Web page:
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When direct or indirect cruelty, whether mental or physical, is inflicted on women, it is a crime against them. Each day, a woman stands at a risk of being a victim of seemingly small but heinous crimes such as are eve-teasing, molestation, bigamy, fraudulent marriage, enticement of married women, abduction and kidnapping, rape, harassment at their workplace, domestic violence, dowry death, female infant and child abuse and abuse of elderly female etc. Almost every woman has very unfortunately, have had to gain a tolerance towards the feeling of being mistreated, trivialized, kept out, put down, ignored, assaulted, laughed at or discriminated against because of her gender, having experienced it regularly . If women are to implement their preferences, rights and freedoms, then it is essential that their empowerment occur not only within their personal spheres, but also in the broader spheres of the community and the state .

The National Crime Records Bureau of India had notified that the reported occurrences of crime and offences against women augmented by 6.4% in 2012, which boiled down to the fact that a crime against women is committed every 3 minutes .

Taking a serious note of public criticism and the inadequacy of the law of crimes against women manifested in a number of judgements of the Apex Court and the nation’s failure to safeguard the rights of the innocent victims of those heinous crimes against humanity, it became pertinent to make serious amendments to the criminal law of the country. In light of the abovementioned startling facts and figures which were made public, the Justice Verma Committee was formed. In its report, this Committee suggested certain comprehensive amendments to be introduced in the Indian Penal Code, 1860, and the Indian Evidence Act, 1872 and Code of Criminal Procedure, 1973. The Criminal Law (Amendment) Act, 2013 materialised these suggestions by introducing several new provisions defining newer crimes against woman and introducing penalties for the same, and increasing some existing penalties.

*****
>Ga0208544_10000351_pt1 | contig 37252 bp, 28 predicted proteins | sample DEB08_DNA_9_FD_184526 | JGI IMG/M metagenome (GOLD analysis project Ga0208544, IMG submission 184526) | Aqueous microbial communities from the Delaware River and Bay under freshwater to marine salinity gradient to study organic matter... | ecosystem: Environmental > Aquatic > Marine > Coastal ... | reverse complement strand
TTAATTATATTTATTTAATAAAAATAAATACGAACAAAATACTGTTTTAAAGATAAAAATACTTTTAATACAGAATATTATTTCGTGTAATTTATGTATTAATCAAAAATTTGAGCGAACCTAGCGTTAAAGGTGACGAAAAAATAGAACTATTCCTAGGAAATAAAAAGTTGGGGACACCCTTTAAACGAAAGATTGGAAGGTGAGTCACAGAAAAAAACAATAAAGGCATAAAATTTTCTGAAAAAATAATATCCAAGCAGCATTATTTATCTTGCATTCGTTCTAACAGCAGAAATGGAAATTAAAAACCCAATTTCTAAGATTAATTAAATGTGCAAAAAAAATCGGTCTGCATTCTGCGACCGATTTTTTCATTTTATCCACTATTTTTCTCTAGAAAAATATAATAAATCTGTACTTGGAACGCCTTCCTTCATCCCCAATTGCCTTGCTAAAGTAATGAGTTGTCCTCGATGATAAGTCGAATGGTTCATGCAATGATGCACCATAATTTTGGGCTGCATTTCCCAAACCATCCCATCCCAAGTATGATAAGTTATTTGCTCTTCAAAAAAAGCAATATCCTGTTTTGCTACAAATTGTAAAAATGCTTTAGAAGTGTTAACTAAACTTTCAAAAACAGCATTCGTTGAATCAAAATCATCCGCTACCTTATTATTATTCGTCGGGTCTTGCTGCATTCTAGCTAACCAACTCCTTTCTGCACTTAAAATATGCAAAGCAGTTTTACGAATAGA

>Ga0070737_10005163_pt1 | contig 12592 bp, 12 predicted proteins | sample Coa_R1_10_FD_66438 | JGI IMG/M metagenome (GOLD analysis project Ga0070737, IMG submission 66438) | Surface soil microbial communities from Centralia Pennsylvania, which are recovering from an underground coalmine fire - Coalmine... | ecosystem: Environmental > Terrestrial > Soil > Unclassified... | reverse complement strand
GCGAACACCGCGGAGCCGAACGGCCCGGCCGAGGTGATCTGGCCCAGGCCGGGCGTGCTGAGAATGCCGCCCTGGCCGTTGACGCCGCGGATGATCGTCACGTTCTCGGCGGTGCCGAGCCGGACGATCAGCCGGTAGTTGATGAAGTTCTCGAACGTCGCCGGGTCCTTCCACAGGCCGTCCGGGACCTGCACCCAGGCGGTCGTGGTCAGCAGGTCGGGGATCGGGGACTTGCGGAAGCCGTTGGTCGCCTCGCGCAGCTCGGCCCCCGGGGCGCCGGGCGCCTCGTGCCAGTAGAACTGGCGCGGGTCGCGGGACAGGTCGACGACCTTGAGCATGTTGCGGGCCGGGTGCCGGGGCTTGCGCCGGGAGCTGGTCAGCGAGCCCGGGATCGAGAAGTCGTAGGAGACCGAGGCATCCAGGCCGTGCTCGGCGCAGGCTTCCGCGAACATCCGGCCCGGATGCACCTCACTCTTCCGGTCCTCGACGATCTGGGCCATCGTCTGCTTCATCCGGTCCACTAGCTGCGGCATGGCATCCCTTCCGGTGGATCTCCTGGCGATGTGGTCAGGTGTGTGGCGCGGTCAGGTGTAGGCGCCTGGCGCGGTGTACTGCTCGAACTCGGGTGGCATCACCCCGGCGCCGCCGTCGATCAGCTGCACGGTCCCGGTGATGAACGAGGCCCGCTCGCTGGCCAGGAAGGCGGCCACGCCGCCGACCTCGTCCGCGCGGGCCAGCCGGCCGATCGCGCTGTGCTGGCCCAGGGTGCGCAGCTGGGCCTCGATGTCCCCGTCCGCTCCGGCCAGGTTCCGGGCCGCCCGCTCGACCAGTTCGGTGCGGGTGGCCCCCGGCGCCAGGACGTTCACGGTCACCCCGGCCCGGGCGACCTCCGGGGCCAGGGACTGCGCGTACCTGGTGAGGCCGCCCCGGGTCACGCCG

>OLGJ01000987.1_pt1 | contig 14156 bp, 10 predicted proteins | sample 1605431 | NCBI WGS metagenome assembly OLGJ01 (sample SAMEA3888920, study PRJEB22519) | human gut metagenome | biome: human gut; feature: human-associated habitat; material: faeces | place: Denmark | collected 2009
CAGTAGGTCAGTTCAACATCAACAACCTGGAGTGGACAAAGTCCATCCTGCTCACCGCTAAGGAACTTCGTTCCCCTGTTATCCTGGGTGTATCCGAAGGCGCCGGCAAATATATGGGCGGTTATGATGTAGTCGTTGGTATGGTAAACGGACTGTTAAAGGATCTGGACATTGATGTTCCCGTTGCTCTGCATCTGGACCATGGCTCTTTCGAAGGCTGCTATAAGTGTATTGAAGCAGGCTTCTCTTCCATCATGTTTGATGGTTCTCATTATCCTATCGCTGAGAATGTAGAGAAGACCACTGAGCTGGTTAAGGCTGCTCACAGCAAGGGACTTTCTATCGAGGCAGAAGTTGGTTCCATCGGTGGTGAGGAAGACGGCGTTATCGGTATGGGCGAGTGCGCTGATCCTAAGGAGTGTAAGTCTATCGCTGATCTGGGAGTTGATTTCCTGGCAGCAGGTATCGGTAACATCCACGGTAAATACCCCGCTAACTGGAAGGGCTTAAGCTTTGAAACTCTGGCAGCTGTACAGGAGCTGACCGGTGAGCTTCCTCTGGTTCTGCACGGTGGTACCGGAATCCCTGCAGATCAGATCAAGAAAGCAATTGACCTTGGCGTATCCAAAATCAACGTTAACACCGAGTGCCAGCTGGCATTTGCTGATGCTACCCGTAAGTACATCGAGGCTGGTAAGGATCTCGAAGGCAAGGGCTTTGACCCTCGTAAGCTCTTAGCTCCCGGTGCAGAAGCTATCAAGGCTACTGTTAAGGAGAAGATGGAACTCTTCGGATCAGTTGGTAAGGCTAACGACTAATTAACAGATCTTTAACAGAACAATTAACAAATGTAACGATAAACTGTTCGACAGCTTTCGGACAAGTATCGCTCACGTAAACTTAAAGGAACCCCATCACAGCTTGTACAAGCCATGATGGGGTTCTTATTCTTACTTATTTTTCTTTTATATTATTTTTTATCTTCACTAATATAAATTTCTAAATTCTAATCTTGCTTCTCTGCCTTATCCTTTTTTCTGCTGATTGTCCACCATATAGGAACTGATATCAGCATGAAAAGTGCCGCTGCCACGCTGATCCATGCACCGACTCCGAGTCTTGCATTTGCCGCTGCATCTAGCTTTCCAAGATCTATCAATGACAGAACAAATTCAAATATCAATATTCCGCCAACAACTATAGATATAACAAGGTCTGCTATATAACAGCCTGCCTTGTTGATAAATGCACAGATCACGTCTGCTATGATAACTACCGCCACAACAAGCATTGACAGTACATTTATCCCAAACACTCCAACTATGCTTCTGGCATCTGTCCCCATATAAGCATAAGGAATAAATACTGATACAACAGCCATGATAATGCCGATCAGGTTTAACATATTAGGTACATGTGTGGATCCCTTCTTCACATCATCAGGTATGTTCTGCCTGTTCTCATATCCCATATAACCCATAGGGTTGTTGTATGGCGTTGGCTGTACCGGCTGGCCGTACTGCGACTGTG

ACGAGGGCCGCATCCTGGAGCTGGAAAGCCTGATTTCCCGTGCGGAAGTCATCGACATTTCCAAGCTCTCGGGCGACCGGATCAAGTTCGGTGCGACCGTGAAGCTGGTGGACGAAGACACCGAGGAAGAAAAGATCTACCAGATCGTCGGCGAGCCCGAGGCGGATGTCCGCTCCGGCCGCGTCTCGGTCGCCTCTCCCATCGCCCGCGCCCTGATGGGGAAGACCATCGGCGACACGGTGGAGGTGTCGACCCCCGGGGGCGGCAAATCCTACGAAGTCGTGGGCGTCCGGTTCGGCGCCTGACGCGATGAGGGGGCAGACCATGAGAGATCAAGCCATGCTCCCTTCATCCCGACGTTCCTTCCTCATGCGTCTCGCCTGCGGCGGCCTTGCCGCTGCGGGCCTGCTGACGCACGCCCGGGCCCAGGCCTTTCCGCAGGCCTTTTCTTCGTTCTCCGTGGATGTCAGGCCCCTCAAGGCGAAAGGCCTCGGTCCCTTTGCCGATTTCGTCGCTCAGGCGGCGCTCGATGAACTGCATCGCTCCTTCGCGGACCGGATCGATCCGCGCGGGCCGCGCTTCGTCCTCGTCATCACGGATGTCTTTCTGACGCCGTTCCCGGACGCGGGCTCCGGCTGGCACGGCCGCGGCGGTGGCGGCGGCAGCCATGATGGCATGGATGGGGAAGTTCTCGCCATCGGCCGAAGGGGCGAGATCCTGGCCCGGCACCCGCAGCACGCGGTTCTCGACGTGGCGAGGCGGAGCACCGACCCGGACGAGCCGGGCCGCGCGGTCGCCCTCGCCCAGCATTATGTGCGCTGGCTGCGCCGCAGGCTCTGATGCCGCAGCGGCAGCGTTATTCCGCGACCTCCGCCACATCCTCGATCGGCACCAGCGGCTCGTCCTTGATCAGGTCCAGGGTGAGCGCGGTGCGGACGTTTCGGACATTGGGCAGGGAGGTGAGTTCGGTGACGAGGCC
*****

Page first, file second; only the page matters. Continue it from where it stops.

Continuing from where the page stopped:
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Women and Criminal Law. (2022, September 15). Edubirdie. Retrieved April 18, 2024, from https://edubirdie.com/examples/women-and-criminal-law/
“Women and Criminal Law.” Edubirdie, 15 Sept. 2022, edubirdie.com/examples/women-and-criminal-law/
Women and Criminal Law. [online]. Available at: <https://edubirdie.com/examples/women-and-criminal-law/> [Accessed 18 Apr. 2024].
Women and Criminal Law [Internet]. Edubirdie. 2022 Sept 15 [cited 2024 Apr 18]. Available from: https://edubirdie.com/examples/women-and-criminal-law/